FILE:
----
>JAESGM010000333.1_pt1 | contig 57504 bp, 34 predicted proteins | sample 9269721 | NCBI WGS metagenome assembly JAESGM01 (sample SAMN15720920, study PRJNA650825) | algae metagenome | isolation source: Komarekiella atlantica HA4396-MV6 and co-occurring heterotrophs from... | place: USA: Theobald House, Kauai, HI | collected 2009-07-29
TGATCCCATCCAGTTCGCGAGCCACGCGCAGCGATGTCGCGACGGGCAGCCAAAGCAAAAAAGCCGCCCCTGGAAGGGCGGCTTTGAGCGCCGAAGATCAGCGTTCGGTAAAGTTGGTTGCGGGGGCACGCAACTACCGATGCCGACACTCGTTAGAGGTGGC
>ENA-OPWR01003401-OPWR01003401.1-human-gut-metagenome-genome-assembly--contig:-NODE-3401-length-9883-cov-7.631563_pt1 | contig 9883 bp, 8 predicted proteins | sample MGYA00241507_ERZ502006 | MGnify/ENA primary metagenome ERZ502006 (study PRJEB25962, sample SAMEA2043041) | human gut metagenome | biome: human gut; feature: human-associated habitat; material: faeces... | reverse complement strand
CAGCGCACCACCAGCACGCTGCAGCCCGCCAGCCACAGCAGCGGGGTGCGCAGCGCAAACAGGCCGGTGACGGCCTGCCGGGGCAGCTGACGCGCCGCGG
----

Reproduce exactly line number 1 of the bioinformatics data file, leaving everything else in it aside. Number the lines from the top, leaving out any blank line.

>JAESGM010000333.1_pt1 | contig 57504 bp, 34 predicted proteins | sample 9269721 | NCBI WGS metagenome assembly JAESGM01 (sample SAMN15720920, study PRJNA650825) | algae metagenome | isolation source: Komarekiella atlantica HA4396-MV6 and co-occurring heterotrophs from... | place: USA: Theobald House, Kauai, HI | collected 2009-07-29